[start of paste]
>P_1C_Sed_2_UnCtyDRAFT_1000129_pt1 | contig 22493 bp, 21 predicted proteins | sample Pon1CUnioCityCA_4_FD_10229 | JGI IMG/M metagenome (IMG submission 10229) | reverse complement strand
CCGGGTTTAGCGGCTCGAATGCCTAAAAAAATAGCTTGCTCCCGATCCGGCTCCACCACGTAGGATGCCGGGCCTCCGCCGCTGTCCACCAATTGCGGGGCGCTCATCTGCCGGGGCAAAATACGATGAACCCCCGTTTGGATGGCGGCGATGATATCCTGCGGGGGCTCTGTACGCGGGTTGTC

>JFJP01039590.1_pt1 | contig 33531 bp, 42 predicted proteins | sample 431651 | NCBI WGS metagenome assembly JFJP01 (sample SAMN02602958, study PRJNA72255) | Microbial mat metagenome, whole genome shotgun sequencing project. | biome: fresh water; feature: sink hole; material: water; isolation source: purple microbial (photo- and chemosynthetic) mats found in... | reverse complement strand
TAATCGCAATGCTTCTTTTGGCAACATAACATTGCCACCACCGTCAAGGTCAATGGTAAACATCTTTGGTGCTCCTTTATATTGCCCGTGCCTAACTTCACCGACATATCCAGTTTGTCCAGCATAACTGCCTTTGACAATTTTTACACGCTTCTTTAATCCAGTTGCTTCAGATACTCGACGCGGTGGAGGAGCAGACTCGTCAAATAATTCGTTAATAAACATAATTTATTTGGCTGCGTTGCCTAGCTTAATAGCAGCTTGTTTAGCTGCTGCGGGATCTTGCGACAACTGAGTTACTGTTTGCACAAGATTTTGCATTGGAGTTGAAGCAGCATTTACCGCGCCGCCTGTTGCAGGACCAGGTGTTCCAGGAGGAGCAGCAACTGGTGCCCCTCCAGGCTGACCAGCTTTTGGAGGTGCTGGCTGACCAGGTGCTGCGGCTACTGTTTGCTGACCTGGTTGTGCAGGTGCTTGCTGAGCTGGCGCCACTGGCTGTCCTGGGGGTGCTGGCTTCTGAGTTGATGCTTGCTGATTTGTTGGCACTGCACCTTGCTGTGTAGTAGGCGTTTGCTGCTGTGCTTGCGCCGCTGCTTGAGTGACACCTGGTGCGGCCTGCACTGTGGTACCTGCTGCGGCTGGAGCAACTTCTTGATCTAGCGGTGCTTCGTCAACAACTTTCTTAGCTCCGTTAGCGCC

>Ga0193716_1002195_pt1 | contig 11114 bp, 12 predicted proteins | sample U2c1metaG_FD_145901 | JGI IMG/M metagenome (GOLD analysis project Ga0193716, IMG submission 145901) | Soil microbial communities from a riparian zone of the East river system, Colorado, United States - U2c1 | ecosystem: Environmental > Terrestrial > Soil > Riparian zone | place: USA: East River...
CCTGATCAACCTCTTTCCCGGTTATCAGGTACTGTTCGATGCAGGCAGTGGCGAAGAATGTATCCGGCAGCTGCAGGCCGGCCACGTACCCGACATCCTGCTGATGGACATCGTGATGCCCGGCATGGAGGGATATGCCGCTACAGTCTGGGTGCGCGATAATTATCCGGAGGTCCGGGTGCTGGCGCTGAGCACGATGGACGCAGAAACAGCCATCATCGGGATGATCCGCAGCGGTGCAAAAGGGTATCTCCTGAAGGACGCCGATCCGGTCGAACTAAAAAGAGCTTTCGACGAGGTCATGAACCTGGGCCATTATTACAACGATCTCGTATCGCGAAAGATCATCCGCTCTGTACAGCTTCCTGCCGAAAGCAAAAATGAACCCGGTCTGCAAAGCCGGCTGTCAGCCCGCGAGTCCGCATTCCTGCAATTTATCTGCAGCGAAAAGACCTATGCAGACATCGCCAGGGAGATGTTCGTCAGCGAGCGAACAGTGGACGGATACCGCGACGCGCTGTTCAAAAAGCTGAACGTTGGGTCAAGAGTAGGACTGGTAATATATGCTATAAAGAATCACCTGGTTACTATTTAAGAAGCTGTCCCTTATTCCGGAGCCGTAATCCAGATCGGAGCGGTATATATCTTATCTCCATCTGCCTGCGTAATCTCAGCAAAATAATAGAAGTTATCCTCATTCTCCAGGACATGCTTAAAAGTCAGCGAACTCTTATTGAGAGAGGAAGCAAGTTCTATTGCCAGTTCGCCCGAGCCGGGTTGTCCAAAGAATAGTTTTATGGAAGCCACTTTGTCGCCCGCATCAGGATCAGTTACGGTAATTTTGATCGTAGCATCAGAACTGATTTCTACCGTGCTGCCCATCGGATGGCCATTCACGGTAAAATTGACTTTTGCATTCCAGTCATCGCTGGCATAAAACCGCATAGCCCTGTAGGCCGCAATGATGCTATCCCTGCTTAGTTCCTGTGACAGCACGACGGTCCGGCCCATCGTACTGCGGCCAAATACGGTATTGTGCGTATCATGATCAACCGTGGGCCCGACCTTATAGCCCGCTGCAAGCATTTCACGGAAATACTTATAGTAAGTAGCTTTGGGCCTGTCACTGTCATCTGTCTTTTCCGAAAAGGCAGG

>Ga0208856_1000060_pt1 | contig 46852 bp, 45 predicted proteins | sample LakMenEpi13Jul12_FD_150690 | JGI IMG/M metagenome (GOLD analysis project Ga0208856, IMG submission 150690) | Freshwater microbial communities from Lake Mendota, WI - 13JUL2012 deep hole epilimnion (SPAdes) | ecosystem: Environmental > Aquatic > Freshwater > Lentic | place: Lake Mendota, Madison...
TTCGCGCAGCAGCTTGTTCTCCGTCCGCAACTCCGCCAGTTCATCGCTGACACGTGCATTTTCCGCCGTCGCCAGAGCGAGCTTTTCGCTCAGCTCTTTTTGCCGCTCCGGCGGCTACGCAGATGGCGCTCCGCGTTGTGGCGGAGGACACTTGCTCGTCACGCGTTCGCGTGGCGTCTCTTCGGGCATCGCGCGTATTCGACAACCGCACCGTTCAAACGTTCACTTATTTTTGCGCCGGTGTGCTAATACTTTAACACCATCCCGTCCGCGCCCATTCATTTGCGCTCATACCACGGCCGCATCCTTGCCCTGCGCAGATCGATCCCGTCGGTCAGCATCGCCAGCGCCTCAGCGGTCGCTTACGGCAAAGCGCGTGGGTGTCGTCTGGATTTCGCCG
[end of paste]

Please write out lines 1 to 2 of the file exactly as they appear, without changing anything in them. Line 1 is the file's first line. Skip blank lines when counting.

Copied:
>P_1C_Sed_2_UnCtyDRAFT_1000129_pt1 | contig 22493 bp, 21 predicted proteins | sample Pon1CUnioCityCA_4_FD_10229 | JGI IMG/M metagenome (IMG submission 10229) | reverse complement strand
CCGGGTTTAGCGGCTCGAATGCCTAAAAAAATAGCTTGCTCCCGATCCGGCTCCACCACGTAGGATGCCGGGCCTCCGCCGCTGTCCACCAATTGCGGGGCGCTCATCTGCCGGGGCAAAATACGATGAACCCCCGTTTGGATGGCGGCGATGATATCCTGCGGGGGCTCTGTACGCGGGTTGTC